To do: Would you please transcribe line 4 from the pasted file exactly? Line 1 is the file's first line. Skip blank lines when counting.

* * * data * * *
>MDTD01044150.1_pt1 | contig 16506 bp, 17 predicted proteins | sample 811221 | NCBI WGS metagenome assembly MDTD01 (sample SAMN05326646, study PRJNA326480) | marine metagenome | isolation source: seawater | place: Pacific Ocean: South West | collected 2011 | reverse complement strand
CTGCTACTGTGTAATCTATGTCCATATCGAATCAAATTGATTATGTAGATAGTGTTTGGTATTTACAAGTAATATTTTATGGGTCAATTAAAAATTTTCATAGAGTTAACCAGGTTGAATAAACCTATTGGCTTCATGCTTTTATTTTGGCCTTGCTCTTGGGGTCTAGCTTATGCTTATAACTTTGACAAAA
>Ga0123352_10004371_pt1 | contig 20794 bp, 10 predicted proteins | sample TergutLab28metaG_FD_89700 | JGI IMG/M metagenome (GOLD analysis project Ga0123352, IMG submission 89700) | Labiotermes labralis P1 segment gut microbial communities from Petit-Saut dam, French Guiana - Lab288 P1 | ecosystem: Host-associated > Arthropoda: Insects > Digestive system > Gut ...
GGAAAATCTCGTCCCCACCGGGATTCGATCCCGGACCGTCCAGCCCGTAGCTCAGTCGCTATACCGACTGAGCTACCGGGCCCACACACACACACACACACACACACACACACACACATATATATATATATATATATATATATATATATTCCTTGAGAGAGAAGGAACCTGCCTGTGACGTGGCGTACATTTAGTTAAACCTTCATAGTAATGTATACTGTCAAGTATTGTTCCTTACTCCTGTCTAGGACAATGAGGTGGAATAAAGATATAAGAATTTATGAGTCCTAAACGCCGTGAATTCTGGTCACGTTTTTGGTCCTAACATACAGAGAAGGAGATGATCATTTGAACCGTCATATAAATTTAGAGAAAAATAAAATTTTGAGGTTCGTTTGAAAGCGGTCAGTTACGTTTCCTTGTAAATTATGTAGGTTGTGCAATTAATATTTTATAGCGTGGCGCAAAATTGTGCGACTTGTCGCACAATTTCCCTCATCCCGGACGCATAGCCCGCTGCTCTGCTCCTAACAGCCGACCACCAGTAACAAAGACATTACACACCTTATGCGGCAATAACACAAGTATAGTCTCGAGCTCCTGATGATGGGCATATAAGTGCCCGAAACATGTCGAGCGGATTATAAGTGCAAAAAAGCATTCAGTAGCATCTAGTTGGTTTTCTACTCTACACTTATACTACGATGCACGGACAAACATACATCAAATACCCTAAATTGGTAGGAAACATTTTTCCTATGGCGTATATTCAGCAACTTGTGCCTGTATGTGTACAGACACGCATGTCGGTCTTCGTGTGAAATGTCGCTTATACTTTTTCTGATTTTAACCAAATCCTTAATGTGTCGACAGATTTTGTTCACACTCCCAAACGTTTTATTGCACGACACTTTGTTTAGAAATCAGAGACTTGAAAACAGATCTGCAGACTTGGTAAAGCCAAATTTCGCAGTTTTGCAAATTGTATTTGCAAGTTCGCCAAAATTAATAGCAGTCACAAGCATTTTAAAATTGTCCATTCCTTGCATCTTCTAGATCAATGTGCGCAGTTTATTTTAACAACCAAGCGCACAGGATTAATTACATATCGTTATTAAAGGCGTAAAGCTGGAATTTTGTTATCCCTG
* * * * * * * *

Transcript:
GGAAAATCTCGTCCCCACCGGGATTCGATCCCGGACCGTCCAGCCCGTAGCTCAGTCGCTATACCGACTGAGCTACCGGGCCCACACACACACACACACACACACACACACACACACATATATATATATATATATATATATATATATATTCCTTGAGAGAGAAGGAACCTGCCTGTGACGTGGCGTACATTTAGTTAAACCTTCATAGTAATGTATACTGTCAAGTATTGTTCCTTACTCCTGTCTAGGACAATGAGGTGGAATAAAGATATAAGAATTTATGAGTCCTAAACGCCGTGAATTCTGGTCACGTTTTTGGTCCTAACATACAGAGAAGGAGATGATCATTTGAACCGTCATATAAATTTAGAGAAAAATAAAATTTTGAGGTTCGTTTGAAAGCGGTCAGTTACGTTTCCTTGTAAATTATGTAGGTTGTGCAATTAATATTTTATAGCGTGGCGCAAAATTGTGCGACTTGTCGCACAATTTCCCTCATCCCGGACGCATAGCCCGCTGCTCTGCTCCTAACAGCCGACCACCAGTAACAAAGACATTACACACCTTATGCGGCAATAACACAAGTATAGTCTCGAGCTCCTGATGATGGGCATATAAGTGCCCGAAACATGTCGAGCGGATTATAAGTGCAAAAAAGCATTCAGTAGCATCTAGTTGGTTTTCTACTCTACACTTATACTACGATGCACGGACAAACATACATCAAATACCCTAAATTGGTAGGAAACATTTTTCCTATGGCGTATATTCAGCAACTTGTGCCTGTATGTGTACAGACACGCATGTCGGTCTTCGTGTGAAATGTCGCTTATACTTTTTCTGATTTTAACCAAATCCTTAATGTGTCGACAGATTTTGTTCACACTCCCAAACGTTTTATTGCACGACACTTTGTTTAGAAATCAGAGACTTGAAAACAGATCTGCAGACTTGGTAAAGCCAAATTTCGCAGTTTTGCAAATTGTATTTGCAAGTTCGCCAAAATTAATAGCAGTCACAAGCATTTTAAAATTGTCCATTCCTTGCATCTTCTAGATCAATGTGCGCAGTTTATTTTAACAACCAAGCGCACAGGATTAATTACATATCGTTATTAAAGGCGTAAAGCTGGAATTTTGTTATCCCTG